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Apache Arrow and Dash - Community Thread

Hey Dash Community :wave:

I wanted to create a thread to share tips and tricks with using the new Apache Arrow project with Python, Dash, and Pandas. See http://wesmckinney.com/blog/apache-arrow-pandas-internals/ for an introductory essay by the author.

Is anybody using this project yet? In what ways?

I’d also like to collect some simple examples of Arrow with Dash that we can eventually fold into the Dash user guide (if they are compelling!)

Of the top of my head, I can see Arrow being useful in Dash in a couple of ways:

  1. Using Parquet files → PyArrow when caching (to the disk) and loading data from callbacks or in transfering between callbacks and multi-user dash apps. Right now, the examples are using JSON, which may or may not be slower and may or may not have issues in data conversion. See https://plot.ly/dash/performance and Capture window/tab closing event for examples that could be adapted to Arrow with Parquet

  2. Using PyArrow’s Tables instead of Pandas DataFrames (https://arrow.apache.org/docs/python/pandas.html). In http://arrow.apache.org/blog/2017/10/15/fast-python-serialization-with-ray-and-arrow/, the authors mention that Arrow

    Arrow supports zero-copy reads, so objects can naturally be stored in shared memory and used by multiple processes

    Does this apply for mutliple wsgi processes? In Dash, a common pattern is to read from a global Pandas DataFrame, which (AFAIK) is copied for each of the workers when the app runs under gunicorn ($ gunicorn app.server --workers 4). If this was an Arrow Table, would this Table be automatically shared across all workers? How does that work?

  3. Another common pattern in Dash is share data between callbacks by serializing the data as JSON and storing in the network/the user’s browser (see https://plot.ly/dash/sharing-data-between-callbacks). These examples use JSON. Is there a way that some serialized form of an Arrow Table would be more efficient (both in serialization/deserialization time but also in request size).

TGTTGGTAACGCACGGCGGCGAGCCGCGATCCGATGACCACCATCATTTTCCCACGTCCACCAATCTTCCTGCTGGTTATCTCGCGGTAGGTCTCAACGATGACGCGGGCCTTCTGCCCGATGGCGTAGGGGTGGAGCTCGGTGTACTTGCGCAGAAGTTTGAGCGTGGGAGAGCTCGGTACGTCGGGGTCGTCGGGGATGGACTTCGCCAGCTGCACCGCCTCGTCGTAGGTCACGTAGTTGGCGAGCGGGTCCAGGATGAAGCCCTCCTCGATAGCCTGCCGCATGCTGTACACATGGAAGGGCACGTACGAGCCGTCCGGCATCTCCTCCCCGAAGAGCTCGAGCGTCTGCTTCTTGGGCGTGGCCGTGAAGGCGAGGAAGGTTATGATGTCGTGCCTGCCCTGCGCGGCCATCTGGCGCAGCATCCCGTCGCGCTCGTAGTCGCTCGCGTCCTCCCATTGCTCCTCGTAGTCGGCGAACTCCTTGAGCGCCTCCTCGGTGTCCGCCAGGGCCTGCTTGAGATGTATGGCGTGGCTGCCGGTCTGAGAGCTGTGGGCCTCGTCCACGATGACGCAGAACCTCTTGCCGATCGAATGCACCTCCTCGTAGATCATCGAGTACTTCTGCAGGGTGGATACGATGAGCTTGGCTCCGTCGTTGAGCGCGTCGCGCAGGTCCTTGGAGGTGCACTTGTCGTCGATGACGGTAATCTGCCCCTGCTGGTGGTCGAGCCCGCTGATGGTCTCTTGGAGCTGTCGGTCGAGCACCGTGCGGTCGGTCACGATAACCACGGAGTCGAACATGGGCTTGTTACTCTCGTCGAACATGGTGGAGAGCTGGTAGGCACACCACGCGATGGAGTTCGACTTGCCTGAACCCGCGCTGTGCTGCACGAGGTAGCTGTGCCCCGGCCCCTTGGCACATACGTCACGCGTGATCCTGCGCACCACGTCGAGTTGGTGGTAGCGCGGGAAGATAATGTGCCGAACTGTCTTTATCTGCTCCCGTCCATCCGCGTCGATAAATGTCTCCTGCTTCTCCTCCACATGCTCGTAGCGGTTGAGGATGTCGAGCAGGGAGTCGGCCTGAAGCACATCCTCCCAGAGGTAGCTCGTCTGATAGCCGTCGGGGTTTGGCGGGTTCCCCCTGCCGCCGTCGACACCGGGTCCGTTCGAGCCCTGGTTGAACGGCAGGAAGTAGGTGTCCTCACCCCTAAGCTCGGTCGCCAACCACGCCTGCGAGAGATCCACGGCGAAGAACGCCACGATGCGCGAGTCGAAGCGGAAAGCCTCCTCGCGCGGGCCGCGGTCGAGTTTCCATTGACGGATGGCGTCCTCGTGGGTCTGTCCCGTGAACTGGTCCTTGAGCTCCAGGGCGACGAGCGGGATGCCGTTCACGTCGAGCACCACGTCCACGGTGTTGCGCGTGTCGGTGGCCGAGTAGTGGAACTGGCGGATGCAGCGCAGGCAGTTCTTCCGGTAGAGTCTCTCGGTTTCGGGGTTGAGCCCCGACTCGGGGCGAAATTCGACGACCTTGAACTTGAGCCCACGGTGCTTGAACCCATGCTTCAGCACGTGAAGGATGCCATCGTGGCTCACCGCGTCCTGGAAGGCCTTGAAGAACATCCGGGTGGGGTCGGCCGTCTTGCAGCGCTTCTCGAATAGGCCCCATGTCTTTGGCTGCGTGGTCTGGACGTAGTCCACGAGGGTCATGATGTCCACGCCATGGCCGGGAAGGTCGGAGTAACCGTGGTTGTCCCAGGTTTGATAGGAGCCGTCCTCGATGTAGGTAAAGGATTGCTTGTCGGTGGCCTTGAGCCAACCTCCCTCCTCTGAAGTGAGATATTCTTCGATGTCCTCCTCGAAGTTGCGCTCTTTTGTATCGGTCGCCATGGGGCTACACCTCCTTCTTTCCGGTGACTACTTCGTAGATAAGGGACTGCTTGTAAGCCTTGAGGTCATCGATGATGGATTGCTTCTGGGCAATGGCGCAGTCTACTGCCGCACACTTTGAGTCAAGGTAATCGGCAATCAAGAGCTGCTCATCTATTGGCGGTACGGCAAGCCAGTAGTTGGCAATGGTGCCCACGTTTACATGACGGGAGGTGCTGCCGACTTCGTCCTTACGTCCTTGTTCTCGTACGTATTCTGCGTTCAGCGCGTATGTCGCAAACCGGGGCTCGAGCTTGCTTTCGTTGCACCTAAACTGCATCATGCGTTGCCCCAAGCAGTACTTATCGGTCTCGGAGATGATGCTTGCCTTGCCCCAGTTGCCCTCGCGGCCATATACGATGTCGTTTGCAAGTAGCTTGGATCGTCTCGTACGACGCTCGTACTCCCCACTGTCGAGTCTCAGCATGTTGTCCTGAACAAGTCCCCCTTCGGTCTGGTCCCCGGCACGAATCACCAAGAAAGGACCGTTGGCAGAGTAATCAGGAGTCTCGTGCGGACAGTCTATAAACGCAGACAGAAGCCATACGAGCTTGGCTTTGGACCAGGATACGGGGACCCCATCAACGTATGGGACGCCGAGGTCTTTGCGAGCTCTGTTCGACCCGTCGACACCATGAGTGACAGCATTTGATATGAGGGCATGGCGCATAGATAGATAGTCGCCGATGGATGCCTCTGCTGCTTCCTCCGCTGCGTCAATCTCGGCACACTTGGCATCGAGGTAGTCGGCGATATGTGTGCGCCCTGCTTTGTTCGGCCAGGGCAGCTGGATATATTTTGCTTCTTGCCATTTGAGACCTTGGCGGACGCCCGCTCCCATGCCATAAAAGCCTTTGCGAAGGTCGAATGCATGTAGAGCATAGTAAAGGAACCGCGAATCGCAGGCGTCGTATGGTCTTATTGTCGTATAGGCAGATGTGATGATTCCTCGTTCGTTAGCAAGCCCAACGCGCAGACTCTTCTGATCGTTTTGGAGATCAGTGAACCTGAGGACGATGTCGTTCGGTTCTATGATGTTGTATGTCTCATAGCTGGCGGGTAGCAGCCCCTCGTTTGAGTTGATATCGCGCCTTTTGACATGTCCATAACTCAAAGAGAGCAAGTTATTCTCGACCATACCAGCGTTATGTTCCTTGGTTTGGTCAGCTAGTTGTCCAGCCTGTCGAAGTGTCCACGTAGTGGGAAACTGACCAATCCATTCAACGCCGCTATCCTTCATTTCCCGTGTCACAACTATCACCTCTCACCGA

4. When Dash apps deal with “large data” (data that is too big to fit in RAM), we usually store it in a database or a sqlite file. Is Parquet + Arrow a better solution for this now?

It would be great to fill up this thread with answers to these questions in the form of simple, reproducable examples. And if anyone has any other ideas or examples, please share!

2 Likes

For using CSV files as a cache/intermediate storage, I always use Feather, which serialises Pandas DataFrames to/from Apache Arrow. It’s super straightforward to use, and gives you an easy guarenteed speedup over reading CSV from disk into DataFrames. CSV is obviously still the way to go for an interchange format, but if you’re just caching some data for use in an app, I’m of the opinion that plain CSV is just leaving performance on the table. I got this insight from this slide of this PyconAU talk.

$ pip install feather-format pandas

For writing a DataFrame to a feather file:

import feather
import pandas as pd

df = pandas.DataFrame(list(range(10)))
feather.write_dataframe(df, 'df.feather')

For loading a DataFrame from a feather file:

import feather
df = feather.read_dataframe('df.feather')
5 Likes

Or alternatively, is the “Plasma In-Memory Object Store” a way to do this? See https://arrow.apache.org/docs/python/plasma.html#using-arrow-and-pandas-with-plasma and https://arrow.apache.org/blog/2017/08/08/plasma-in-memory-object-store/

1 Like

Perspective and the python and dash components support serializing the data in arrow form. Soon you’ll be able to spin up a perspective db in python and in JS and sync them via arrow, with complete binary compatibility between the C++ backend and C++/wasm frontend, which is pretty cool.